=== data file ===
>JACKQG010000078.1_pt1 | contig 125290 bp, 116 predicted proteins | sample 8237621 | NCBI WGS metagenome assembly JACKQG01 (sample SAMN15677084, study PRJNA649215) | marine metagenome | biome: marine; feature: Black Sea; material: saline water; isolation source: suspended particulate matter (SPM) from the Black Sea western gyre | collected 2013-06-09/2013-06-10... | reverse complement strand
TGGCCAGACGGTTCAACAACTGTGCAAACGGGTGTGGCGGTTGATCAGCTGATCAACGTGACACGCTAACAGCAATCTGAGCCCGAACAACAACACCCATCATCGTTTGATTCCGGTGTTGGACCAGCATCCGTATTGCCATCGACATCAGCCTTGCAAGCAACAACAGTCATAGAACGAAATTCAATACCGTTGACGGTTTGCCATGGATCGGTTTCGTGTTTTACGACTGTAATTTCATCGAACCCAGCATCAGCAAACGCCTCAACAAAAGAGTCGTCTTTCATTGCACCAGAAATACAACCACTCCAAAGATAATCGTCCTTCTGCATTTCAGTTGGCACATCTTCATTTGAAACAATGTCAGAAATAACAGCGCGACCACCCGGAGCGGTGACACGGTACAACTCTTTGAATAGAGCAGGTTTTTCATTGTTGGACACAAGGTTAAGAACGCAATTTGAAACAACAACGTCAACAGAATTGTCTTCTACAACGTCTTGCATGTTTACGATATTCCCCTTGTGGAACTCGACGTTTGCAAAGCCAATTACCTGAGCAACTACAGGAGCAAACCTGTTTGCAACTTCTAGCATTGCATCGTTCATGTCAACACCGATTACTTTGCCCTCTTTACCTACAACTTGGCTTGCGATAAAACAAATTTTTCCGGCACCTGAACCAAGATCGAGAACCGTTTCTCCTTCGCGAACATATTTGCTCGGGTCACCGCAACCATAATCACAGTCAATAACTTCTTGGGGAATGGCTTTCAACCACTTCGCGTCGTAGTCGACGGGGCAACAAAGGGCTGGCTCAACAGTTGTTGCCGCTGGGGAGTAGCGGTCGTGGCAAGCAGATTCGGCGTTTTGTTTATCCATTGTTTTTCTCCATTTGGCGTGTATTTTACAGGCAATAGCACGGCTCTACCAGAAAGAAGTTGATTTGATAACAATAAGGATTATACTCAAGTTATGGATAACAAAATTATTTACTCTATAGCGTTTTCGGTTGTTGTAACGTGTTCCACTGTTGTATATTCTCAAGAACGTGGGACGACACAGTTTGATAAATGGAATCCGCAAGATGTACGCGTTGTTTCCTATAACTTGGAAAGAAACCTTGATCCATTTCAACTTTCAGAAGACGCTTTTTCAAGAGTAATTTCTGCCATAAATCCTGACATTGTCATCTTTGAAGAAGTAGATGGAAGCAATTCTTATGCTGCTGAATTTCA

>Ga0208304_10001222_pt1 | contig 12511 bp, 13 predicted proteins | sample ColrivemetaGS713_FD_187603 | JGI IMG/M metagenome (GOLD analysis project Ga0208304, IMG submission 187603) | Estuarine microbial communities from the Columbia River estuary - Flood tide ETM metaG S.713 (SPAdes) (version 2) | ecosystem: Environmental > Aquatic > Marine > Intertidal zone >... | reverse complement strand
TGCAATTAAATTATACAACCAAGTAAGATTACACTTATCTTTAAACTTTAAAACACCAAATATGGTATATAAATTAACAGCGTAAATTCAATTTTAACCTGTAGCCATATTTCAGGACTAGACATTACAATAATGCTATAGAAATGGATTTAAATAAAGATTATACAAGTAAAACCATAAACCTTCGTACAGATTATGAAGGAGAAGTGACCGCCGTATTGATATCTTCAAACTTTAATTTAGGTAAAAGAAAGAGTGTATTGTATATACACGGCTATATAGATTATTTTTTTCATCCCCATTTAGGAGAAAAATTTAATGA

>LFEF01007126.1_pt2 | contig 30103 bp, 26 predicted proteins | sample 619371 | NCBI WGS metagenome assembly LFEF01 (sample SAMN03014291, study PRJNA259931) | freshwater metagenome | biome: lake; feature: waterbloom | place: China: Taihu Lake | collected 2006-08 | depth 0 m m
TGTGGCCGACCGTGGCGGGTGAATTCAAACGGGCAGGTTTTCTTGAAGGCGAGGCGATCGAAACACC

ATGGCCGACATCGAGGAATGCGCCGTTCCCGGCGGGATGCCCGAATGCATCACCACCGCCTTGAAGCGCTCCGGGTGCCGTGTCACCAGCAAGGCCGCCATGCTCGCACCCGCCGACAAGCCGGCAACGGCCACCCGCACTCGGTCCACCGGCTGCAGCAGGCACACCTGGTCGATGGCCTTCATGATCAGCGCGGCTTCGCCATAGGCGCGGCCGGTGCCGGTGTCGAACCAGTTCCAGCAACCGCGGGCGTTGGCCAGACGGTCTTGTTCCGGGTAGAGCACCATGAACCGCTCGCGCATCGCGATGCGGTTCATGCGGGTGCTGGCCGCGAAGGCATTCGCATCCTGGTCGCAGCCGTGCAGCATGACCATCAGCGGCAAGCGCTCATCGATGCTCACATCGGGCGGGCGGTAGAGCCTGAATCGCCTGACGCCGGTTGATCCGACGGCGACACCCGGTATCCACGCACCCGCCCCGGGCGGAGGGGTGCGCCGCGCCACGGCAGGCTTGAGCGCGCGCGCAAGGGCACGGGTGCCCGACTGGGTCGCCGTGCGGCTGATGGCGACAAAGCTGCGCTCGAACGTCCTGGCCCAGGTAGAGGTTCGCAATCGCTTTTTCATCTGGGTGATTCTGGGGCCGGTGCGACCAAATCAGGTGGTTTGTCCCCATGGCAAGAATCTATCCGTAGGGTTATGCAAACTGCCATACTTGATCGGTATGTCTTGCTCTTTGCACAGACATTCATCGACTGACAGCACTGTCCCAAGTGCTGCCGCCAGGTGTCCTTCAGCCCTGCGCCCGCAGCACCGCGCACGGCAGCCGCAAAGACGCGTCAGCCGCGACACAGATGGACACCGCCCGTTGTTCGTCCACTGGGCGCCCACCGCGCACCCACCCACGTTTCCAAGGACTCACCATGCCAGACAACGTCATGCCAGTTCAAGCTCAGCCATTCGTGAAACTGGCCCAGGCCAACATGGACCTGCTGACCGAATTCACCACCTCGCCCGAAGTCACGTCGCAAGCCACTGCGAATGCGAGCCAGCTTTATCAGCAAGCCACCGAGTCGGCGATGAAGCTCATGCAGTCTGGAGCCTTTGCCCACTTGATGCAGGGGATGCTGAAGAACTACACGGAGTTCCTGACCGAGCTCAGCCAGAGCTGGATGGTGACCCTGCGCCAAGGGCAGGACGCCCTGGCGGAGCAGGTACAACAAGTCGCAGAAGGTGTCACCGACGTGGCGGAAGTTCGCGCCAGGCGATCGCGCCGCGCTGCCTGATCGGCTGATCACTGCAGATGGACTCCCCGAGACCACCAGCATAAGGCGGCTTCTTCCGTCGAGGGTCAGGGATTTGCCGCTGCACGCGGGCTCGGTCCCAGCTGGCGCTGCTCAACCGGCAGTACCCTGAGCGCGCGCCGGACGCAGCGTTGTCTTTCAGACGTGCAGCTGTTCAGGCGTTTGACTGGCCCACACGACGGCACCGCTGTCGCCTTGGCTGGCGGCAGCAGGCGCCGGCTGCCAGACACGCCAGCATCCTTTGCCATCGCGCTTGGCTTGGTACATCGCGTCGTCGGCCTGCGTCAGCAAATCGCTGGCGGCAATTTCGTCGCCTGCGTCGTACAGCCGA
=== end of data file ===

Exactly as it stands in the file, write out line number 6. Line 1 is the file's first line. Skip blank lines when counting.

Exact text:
TGTGGCCGACCGTGGCGGGTGAATTCAAACGGGCAGGTTTTCTTGAAGGCGAGGCGATCGAAACACC